Mississippi Lieutenant Governor Delbert Hosemann has remained mum on the state flag situation until today.
The Senate chamber leader released a statement this morning, saying that he is “open” to changing the flag, and the legislature will address the controversial topic today.
Here is Hosemann’s full statement:
“I rise before you today to discuss the flag of our State.
This discussion is not prompted by fear of loss of economic development, although virtually every economic developer in our State has indicated opportunities and employment of our citizens will be adversely affected. Further, it is not prompted by the impending loss of student athletes’ ability to compete for championships, although that has occurred. Further, I recognize many of our citizens are proud of their individual ancestors, some of whom fought in battle 150 years ago. I am one of those citizens.
While important, these issues are not controlling.
What is compelling to me is the future of our children and grandchildren. They will learn together, they will work together, and they will worship together. Those who wish to fly our flag should not be typecast in any fashion. Similarly, those who are offended by our flag are sincere in their beliefs. The physical acknowledgements of our history are our guideposts and buoys which helps us to avoid reefs in the future. Destruction of history fails to change it and, over time, opens us to repeat it.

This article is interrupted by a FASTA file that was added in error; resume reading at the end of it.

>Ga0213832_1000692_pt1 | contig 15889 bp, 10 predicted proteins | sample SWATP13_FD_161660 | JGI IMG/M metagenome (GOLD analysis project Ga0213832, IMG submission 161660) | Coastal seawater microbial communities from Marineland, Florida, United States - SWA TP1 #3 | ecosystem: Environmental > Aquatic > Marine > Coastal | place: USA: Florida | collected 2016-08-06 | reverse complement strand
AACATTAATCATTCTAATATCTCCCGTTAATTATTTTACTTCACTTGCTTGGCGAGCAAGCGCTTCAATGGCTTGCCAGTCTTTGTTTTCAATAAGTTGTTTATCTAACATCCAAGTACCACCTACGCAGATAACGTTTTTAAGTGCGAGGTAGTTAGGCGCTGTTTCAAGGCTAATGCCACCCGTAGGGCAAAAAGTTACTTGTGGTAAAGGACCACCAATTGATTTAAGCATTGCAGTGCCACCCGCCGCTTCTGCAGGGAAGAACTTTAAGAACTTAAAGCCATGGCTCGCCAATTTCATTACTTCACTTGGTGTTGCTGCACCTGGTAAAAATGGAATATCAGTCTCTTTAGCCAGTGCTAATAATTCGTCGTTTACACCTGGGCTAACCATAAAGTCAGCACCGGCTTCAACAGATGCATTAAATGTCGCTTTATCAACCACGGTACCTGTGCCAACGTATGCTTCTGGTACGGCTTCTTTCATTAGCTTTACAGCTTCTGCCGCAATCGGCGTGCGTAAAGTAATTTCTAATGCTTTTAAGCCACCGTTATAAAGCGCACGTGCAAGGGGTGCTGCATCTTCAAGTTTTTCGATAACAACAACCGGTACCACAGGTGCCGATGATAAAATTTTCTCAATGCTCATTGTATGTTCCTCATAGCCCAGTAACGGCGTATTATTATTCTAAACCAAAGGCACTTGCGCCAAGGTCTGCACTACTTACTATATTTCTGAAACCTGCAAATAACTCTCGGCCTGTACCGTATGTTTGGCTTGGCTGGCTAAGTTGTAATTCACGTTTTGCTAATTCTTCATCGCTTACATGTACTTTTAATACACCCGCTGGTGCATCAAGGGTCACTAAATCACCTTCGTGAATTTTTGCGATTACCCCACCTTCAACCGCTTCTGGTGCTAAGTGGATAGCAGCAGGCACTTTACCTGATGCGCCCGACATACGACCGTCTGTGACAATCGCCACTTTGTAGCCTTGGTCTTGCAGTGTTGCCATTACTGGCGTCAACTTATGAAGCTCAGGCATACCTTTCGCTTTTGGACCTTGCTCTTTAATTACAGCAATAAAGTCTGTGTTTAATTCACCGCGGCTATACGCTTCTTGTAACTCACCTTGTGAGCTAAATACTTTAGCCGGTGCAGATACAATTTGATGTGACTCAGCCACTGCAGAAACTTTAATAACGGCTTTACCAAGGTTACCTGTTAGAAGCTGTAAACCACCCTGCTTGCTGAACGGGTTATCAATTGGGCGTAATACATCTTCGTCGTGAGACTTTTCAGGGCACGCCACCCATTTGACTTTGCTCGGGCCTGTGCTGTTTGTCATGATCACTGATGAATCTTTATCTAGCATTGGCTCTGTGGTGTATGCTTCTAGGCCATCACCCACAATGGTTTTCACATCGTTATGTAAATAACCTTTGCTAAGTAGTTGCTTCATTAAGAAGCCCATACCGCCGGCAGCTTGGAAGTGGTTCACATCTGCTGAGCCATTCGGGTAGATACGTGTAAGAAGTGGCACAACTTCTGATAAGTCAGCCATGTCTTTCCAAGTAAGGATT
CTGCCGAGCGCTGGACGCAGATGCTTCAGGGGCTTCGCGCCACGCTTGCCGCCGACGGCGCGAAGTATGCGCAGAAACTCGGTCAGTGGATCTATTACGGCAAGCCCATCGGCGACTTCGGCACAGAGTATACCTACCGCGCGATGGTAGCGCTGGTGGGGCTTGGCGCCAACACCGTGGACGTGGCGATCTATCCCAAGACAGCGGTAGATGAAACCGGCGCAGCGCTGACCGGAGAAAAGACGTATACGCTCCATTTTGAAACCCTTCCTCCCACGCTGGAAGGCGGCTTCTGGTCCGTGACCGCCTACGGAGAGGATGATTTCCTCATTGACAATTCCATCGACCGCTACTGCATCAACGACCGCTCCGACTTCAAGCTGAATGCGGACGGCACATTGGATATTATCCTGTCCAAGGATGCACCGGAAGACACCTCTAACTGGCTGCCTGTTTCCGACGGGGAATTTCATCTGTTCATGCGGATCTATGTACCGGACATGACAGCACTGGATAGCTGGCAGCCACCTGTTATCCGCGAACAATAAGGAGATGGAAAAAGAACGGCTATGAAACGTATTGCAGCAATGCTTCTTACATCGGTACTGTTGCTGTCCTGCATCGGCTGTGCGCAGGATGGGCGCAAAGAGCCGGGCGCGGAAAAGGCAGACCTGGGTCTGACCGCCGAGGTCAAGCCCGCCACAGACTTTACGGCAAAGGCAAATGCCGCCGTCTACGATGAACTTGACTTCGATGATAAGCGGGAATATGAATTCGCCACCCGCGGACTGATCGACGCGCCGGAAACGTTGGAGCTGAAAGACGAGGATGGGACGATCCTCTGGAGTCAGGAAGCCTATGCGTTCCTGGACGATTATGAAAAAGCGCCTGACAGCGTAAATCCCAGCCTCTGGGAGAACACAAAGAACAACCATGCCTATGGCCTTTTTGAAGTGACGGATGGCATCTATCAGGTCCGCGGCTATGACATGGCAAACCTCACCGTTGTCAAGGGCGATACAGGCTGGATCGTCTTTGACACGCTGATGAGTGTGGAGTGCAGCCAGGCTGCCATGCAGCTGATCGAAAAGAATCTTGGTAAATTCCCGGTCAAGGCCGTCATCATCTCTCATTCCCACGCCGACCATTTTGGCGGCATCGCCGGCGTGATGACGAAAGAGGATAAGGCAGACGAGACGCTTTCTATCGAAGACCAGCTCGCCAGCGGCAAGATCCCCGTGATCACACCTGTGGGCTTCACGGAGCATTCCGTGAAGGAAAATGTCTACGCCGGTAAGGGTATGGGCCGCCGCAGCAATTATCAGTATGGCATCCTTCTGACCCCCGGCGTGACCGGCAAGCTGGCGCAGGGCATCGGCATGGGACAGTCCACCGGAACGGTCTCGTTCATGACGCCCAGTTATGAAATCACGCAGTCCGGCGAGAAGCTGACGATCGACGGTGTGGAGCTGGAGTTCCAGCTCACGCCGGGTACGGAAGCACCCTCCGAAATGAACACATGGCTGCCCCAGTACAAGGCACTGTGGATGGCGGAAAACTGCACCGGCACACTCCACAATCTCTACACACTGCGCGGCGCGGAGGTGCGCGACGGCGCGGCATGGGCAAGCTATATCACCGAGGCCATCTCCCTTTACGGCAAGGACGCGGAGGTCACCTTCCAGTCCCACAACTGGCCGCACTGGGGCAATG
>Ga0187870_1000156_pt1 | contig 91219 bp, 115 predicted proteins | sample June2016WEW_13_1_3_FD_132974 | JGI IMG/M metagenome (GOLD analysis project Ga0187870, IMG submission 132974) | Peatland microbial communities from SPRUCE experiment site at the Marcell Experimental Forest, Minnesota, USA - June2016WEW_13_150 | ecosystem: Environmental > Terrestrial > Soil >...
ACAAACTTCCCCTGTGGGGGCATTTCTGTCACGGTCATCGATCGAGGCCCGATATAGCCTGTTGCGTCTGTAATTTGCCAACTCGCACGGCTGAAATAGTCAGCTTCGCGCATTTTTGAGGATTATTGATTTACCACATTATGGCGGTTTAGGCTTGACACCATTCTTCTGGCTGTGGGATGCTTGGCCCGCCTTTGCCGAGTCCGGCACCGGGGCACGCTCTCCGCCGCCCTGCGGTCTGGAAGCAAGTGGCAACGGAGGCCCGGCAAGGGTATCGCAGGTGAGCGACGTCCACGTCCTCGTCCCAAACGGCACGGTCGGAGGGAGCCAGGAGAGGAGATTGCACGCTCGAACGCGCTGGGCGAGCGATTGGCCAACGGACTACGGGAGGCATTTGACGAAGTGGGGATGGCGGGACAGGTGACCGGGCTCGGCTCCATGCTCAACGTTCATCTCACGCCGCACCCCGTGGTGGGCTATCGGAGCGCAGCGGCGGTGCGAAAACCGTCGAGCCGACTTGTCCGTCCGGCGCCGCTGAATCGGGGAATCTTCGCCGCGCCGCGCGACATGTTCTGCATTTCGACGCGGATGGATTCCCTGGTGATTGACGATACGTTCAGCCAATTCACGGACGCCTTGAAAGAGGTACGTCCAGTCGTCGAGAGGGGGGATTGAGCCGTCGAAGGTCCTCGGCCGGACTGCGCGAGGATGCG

However, now we must look to a flag for our collective future to be flown over our collective assets. I, like the majority of Mississippians, am open to changing our current flag.
In my mind, our flag should bear the Seal of the Great State of Mississippi and state “In God We Trust.” I am open to bringing all citizens together to determine a banner for our future.
Some distrust the will of the citizens and fear the public dialogue which comes with a ballot. I am not one of those people. Changes in our hearts and minds arise from conversation, and in our Republic by the finality of the ballot box.
However, the Legislature in 1894 selected the current flag and the Legislature should address it today. Failing to do so only harms us and postpones the inevitable.”
Both the House of Representatives and the Senate have already gavelled in for the day as legislators still aim to leave Jackson by Friday.